We haven’t had luck identifying the models in our last several Technicolor lithographs, so today we’re going with one we know—Swedish icon Anita Ekberg. This one comes from Champion Line, is entitled “Golden Siren,” and dates from around 1960. Are you good with obscure 1960s celebs? See if you recognize her, her, and her.
With the sweet often comes bitter.
La dolce vita, aka The Sweet Life, is one of those movies everyone claims to have seen, but surprisingly few have actually sat through. Fellini’s ironically titled 1960 masterpiece hit American shores for the first time today in 1961. There’s nothing we can tell you about it that hasn’t been said, as reviews both professional and amateur abound on the interwebs. But the two posters above, both painted by Giorgio Olivetti, may be new to you. You can see more examples of Olivetti’s work here. In the meantime watch the movie. Seriously.
Anita Ekberg dies in Italy.
She was born Kerstin Anita Marianne Ekberg in Malmo, Sweden, but became famous as simply Anita Ekberg. Some of her screen roles included 1955’s Artists and Models, and 1956’s Zarak Khan and Back from Eternity, films that made her very famous. But it was 1960’s La Dolce Vita and her portrayal of the wild starlet Sylvia for which she’s most remembered. The uniquely talented Anita Ekberg, dead in Rocca di Papa, Italy, aged 83
Ekberg is as good as gold.
Promo image of Swedish superstar Anita Ekberg in costume for her role in Zarak, aka Zarak Khan, 1956. The shot appeared a few years later in the French film magazine Cinémonde, March 1959.
The mission statement was simple—take potshots at every star in the firmament.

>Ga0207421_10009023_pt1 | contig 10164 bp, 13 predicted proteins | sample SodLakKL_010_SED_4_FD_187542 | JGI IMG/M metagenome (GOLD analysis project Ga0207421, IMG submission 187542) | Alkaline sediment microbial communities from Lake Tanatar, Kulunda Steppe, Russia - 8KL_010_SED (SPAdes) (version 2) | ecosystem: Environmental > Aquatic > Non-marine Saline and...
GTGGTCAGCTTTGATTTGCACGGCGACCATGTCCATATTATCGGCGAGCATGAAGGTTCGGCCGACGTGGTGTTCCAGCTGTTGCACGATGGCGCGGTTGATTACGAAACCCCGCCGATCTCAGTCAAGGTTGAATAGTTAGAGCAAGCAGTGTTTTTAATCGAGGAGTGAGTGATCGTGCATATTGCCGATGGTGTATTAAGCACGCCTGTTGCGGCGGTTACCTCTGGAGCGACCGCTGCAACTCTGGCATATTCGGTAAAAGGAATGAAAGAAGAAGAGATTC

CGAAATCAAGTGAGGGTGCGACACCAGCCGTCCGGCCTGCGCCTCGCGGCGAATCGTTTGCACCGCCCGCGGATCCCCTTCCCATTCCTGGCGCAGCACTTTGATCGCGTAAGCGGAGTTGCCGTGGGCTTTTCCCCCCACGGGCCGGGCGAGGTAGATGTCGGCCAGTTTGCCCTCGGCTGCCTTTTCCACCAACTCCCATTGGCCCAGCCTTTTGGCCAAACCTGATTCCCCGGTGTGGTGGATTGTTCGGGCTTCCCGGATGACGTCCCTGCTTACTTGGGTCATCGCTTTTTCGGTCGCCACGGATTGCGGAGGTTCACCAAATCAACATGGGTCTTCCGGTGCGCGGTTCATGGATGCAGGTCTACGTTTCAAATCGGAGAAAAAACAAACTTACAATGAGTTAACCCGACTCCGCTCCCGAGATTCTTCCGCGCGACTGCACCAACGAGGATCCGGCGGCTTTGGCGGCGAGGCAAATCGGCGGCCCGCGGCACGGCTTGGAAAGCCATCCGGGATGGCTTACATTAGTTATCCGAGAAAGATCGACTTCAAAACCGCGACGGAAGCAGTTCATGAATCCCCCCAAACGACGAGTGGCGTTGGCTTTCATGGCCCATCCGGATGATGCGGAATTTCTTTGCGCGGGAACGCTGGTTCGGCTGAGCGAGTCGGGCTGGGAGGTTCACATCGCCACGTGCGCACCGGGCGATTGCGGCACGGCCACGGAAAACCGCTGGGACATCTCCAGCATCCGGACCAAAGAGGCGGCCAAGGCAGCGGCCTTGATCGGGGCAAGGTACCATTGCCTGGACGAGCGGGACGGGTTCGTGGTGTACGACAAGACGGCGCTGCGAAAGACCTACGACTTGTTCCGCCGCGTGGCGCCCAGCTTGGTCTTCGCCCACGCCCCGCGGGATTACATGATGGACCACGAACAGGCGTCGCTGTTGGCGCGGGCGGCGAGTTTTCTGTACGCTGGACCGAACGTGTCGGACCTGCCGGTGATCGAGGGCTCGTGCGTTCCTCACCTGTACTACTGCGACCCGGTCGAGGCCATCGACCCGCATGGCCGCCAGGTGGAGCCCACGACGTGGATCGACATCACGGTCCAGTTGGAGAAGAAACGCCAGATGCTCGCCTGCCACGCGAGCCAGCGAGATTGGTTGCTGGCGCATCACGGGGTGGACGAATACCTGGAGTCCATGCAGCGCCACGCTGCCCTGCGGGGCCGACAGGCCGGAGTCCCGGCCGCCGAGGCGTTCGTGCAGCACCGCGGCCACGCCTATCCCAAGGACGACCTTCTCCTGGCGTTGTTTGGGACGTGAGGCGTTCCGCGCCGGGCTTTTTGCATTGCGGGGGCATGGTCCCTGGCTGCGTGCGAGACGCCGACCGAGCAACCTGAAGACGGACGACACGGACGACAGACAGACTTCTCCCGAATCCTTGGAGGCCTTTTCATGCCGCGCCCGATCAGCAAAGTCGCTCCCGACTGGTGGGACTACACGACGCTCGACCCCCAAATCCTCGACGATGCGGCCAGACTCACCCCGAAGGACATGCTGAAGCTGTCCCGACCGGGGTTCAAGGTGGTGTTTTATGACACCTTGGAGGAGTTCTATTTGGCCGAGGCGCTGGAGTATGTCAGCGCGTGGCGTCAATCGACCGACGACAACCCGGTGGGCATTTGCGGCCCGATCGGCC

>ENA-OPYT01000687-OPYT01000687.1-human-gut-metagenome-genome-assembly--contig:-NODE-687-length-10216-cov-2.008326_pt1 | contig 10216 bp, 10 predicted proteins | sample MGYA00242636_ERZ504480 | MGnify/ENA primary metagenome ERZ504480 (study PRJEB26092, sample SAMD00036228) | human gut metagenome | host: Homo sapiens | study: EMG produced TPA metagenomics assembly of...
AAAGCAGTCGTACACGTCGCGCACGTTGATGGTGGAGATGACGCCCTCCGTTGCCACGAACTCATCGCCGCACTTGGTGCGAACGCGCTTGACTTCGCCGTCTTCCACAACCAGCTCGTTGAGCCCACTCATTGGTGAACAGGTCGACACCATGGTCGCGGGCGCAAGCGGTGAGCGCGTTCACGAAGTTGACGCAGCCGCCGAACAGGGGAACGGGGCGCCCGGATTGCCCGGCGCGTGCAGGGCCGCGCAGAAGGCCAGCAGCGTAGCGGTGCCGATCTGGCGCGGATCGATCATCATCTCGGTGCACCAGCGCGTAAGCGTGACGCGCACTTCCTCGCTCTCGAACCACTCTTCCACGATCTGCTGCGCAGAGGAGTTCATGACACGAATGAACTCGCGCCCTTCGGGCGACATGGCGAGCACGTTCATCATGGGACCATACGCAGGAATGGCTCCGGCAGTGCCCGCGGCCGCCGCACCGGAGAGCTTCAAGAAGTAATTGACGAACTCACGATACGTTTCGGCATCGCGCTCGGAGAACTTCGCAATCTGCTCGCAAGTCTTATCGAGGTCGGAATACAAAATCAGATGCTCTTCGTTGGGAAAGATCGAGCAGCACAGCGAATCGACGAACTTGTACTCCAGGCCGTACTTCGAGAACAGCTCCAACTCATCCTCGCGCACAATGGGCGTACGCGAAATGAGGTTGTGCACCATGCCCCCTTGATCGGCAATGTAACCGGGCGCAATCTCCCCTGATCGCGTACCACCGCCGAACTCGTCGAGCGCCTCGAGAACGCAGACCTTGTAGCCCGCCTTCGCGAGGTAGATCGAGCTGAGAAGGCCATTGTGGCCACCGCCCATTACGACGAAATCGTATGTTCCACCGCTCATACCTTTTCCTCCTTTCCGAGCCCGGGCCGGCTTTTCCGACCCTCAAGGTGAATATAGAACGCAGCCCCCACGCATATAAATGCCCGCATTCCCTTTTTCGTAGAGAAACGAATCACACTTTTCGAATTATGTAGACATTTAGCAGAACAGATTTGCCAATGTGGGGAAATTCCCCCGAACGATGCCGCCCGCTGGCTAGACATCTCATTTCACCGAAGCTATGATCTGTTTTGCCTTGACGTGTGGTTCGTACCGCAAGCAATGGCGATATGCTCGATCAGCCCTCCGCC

Top Secret is in fine form in this issue from October 1962 as it goes after all the biggest celebrities in Hollywood and Europe. Treading the line between journalism and slander is no easy feat, but take notice—Top Secret’s editors and hacks manage to pull off a high wire act. And of course this was key to the tabloids' modus operandi—they had to present information in a seemingly fearless or even iconoclastic way, yet never actually cross the line that would land them in court.
For example, there’s this dig at Frank Sinatra: “Mr. Snarl, Mr. Nasty, Mr. Do-You-Want-A-Belt-In-The-Mouth was as gentle as a lamb. Gone was the usual sneer, the wise-guy leer. Was this the same surly singer whose idea of a good morning’s exercise had been to watch his bodyguards work over a photographer?”
Grace Kelly takes a few arrows: “It’s a pretty good bet that the immediate bust-up of the marriage won’t come in the next few months, but it sure as shooting looks like her six-year reign as the glamorous princess of that silly little kingdom on the Mediterranean is going to blow up in her prim face.”
Christina Paolozzi gets roughed up thusly: “If anything, Christina in the buff is proof that clothes are an underdeveloped girl’s best friends. Therethe Countess stands with a pleased expression that seems to say, ‘Aren’t I something, Mister?’ But all it takes is one quick look to see that there isn’t really anything to get excited about—unless [you love] barbecued spareribs.”
Anita Ekberg receives this treatment: “[La Dolce Vita] was something like a peek into the boudoir antics of its star—the gal with the fantastic superstructure that looks like nothing less than two tugboats pulling a luxury liner into port.”
And what tabloid would be complete without Marilyn Monroe? Top Secret says she’s dating writer José Bolaños (who the magazine calls a Mexican jumping bean). Editors opt to unveil the news this way: “It seems that this bold bundle of blonde has suddenly gone on a strange Mexican hayride!!! Si, amigo, MEXICAN!”